He hailed the campaign as a “miracle on earth.”
The People’s Daily mentioned Xi’s name 139 times in a commentary of more than two pages lauding the anti-poverty campaign, Reuters reported.
Chengdu-based rights activist Huang Xiaomin said it was true that the government had invested huge amounts of cash in the most poverty-stricken rural areas, but said the indicators used by the government to measure success weren’t easy to map to international standards.
China defines extreme rural poverty as annual per capita income of less than 4,000 yuan (U.S.$620), or about U.S.$1.69 a day at current exchange rates, compared with the World Bank’s global threshold of U.S.$1.90 a day, Reuters reported.
“The system they use is independent [of global indicators], and its very vague and highly flexible,” Huang said. “I think those wanting to bask in this glory need to think about whether we can maintain these standards over the next few years.”
Xi also lauded the CCP’s role in setting up the People’s Republic of China and “creating the conditions” for poverty eradication.
However, he didn’t mention the famines of late supreme leader Mao Zedong’s disastrous Great Leap Forward (1958-1961) are estimated to have left hundreds of millions dead.
Zhou Yuqin, a retired teacher from Shijiazhuang No. 1 Middle School in the northern province of Hebei, said Xi’s claims were “ridiculous.”
“These claims are ridiculous and inexplicable, both the claim to have comprehensively eliminated poverty in just a few days, and the celebration of victory over the coronavirus,” Zhou said.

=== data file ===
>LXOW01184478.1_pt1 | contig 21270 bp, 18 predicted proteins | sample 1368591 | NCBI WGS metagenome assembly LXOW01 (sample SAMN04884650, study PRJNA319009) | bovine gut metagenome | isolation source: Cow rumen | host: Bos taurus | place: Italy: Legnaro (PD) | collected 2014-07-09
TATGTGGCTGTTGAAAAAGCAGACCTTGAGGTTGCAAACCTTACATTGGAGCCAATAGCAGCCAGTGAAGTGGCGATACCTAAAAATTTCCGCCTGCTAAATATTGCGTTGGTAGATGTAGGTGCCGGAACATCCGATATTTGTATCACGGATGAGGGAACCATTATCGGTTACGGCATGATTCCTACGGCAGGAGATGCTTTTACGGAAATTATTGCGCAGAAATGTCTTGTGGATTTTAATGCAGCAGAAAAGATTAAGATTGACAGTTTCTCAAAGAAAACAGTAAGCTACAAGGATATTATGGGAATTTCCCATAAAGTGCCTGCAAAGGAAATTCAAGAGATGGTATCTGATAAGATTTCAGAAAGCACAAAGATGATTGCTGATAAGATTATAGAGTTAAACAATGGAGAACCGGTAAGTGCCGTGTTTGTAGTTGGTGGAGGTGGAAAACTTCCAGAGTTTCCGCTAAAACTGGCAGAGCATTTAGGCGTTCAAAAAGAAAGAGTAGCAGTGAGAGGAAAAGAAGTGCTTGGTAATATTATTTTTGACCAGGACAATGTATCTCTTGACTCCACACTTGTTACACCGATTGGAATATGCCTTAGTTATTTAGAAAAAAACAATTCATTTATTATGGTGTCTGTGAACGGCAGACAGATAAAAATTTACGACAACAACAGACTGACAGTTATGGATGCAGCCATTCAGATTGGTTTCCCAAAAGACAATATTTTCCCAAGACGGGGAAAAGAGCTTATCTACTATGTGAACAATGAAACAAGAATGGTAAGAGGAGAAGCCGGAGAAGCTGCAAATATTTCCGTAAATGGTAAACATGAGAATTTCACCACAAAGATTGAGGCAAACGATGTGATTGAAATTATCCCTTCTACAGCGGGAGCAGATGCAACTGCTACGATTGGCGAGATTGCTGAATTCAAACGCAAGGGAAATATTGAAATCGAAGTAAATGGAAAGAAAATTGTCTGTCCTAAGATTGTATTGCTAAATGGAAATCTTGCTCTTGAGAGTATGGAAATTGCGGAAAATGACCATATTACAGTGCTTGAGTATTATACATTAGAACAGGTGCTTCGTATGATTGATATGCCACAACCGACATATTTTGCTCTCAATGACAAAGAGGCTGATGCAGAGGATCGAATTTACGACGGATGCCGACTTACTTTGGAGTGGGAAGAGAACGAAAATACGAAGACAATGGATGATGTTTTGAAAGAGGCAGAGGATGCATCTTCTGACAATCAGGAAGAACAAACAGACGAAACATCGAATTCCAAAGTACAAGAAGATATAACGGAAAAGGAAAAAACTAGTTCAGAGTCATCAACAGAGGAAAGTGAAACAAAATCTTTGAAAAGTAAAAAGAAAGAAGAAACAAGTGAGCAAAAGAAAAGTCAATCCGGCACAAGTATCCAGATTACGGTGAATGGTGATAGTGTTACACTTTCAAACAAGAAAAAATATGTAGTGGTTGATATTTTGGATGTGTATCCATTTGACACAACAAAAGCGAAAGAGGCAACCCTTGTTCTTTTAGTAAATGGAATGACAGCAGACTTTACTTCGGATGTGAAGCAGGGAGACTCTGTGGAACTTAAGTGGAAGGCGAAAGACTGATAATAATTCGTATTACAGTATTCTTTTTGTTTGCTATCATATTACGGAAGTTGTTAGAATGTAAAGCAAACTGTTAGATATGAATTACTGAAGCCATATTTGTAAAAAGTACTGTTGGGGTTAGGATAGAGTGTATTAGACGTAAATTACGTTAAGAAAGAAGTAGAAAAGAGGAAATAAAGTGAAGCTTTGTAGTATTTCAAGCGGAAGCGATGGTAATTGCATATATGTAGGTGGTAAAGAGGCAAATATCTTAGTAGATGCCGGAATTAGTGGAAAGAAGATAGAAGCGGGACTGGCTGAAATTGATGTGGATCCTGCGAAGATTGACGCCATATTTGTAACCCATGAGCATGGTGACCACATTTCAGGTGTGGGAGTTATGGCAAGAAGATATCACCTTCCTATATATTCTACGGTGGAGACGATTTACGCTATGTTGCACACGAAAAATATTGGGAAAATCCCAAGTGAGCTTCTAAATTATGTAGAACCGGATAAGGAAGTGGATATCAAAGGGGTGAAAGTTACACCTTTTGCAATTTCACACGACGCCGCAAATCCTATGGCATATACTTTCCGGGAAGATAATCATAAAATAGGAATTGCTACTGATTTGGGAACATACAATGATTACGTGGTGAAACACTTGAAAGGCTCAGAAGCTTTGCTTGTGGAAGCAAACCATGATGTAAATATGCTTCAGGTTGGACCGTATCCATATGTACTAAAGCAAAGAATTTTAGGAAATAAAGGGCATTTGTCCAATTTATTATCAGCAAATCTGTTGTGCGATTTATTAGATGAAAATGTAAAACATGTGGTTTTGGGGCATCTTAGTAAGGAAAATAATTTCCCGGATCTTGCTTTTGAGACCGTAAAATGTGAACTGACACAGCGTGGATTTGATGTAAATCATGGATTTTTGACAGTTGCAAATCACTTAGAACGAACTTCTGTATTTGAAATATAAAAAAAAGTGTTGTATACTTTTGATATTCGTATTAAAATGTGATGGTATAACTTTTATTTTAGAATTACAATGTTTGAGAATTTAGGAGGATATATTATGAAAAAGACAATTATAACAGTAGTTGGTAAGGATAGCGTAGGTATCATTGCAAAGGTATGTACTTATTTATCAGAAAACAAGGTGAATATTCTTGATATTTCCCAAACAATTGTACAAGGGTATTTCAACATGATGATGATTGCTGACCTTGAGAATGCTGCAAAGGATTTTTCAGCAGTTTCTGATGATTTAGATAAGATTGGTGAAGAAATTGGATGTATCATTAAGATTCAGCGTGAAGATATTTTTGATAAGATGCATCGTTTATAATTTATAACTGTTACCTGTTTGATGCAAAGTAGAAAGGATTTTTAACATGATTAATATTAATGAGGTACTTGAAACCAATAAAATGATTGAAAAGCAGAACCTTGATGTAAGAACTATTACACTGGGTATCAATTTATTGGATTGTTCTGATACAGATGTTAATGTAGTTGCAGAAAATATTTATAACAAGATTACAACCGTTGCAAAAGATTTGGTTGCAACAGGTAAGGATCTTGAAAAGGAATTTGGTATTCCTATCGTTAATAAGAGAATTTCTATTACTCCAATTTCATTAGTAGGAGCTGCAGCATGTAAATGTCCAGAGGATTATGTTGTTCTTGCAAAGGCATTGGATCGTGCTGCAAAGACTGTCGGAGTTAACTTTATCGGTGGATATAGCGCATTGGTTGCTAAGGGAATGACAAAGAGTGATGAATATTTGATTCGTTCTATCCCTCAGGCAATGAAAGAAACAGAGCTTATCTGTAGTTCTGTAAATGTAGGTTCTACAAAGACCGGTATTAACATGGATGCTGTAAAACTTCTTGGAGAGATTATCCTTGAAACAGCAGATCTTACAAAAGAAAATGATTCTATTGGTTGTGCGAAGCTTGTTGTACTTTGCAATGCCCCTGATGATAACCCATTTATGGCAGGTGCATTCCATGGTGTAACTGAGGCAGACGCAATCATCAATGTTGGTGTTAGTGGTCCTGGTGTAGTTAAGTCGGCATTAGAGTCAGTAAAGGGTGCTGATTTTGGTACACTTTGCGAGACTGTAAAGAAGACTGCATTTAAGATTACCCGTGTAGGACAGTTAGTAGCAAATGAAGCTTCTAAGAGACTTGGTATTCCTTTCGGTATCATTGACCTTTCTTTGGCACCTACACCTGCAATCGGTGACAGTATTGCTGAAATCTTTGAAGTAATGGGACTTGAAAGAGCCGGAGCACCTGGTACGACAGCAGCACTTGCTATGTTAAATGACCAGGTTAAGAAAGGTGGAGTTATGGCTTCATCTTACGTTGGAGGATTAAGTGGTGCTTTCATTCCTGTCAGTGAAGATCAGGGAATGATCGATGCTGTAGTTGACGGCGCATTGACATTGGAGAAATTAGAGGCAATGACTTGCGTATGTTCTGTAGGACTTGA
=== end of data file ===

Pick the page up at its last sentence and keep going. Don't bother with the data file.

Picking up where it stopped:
“They have been manufacturing poverty for the past 70 years [during land reforms, the anti-rightist movement, the Great Leap Forward and the great famines,” he said. “They don’t mention that, but they still put on this ridiculous and disgusting charade of self-congratulation.”
Financial analyst Si Ling said that while there has been a substantial increase in the incomes of rural residents in China, much more remains to be done.
“It’s wrong to interpret this increase to mean that the Chinese people have lifted out of poverty, because prices are still rising in China,” he said.
“If income doesn’t grow faster than inflation, then people are actually getting poorer and poorer,” Si said.
Hong Kong-based media monitor the China Media Project (CMP) said in a recent commentary that the poverty alleviation “victory” had been planned from the outset, regardless of the situation on the ground.
“Like any momentous achievement in which the Chinese Communist Party (CCP) has invested its legitimacy and standing, this victory was always in the cards,” CMP founder David Bandurski wrote on Jan. 29. “From the moment Xi Jinping pledged to eradicate poverty in 2015, the story had been written.”
“It needed only elaboration – through a vast national network of county and city propaganda offices, and through the dogged work of a media system whose allegiance had already been pledged,” he wrote.
Reported by Qiao Long, Han Jie and Singman for RFA’s Mandarin and Cantonese Services. Translated and edited by Luisetta Mudie.